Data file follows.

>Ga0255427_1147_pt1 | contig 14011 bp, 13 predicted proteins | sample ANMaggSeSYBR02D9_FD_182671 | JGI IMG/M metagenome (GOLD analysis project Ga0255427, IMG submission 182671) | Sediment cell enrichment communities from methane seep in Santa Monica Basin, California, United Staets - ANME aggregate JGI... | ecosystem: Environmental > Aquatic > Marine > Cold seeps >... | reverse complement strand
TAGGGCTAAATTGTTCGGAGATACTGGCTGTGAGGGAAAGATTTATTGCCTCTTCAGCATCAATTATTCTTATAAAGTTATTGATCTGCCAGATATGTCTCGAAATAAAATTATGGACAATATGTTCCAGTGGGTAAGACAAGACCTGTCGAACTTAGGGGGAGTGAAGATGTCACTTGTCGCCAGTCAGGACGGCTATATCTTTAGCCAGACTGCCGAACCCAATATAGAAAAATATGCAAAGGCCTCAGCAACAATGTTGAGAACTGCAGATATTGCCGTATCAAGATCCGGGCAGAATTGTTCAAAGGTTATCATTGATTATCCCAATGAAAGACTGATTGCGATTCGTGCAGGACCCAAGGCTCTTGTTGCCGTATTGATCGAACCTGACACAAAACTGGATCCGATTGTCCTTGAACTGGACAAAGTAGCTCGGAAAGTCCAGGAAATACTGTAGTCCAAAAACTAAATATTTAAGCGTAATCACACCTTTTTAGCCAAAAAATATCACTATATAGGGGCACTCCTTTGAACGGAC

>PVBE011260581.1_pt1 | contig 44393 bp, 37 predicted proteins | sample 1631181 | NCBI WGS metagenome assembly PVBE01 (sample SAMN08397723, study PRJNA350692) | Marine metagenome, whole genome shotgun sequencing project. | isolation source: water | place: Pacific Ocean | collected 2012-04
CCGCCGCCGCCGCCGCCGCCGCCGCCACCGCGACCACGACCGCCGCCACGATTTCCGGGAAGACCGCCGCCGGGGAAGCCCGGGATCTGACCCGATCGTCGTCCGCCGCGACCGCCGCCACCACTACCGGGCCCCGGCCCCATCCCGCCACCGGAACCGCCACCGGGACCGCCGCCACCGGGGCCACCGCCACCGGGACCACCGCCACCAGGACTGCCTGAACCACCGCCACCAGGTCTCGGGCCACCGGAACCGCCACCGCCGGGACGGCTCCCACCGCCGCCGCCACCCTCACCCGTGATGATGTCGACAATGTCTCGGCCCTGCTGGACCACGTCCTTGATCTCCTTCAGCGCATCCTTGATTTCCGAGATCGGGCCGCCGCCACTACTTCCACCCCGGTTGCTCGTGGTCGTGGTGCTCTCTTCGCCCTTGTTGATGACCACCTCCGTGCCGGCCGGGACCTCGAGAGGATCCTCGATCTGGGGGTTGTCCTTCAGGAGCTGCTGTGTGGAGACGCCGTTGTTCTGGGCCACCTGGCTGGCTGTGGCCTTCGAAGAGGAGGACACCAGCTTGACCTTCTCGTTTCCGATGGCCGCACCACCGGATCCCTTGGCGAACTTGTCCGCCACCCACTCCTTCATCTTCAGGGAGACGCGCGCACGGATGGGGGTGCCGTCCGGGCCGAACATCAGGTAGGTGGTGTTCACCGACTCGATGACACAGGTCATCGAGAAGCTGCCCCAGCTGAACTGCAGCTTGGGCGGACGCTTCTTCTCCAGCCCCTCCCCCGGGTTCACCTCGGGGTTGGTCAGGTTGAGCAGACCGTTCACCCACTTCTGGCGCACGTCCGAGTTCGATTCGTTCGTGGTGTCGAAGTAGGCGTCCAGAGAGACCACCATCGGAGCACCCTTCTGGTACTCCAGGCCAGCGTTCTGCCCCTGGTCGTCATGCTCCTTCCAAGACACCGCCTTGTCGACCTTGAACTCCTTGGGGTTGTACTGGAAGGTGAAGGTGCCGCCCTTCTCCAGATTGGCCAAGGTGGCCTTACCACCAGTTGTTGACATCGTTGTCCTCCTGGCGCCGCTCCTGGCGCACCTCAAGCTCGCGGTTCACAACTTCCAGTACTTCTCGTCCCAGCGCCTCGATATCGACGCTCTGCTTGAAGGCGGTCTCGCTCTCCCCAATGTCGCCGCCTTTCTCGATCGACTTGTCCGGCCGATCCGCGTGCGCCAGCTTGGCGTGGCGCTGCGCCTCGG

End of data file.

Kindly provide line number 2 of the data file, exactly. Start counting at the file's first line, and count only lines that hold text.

TAGGGCTAAATTGTTCGGAGATACTGGCTGTGAGGGAAAGATTTATTGCCTCTTCAGCATCAATTATTCTTATAAAGTTATTGATCTGCCAGATATGTCTCGAAATAAAATTATGGACAATATGTTCCAGTGGGTAAGACAAGACCTGTCGAACTTAGGGGGAGTGAAGATGTCACTTGTCGCCAGTCAGGACGGCTATATCTTTAGCCAGACTGCCGAACCCAATATAGAAAAATATGCAAAGGCCTCAGCAACAATGTTGAGAACTGCAGATATTGCCGTATCAAGATCCGGGCAGAATTGTTCAAAGGTTATCATTGATTATCCCAATGAAAGACTGATTGCGATTCGTGCAGGACCCAAGGCTCTTGTTGCCGTATTGATCGAACCTGACACAAAACTGGATCCGATTGTCCTTGAACTGGACAAAGTAGCTCGGAAAGTCCAGGAAATACTGTAGTCCAAAAACTAAATATTTAAGCGTAATCACACCTTTTTAGCCAAAAAATATCACTATATAGGGGCACTCCTTTGAACGGAC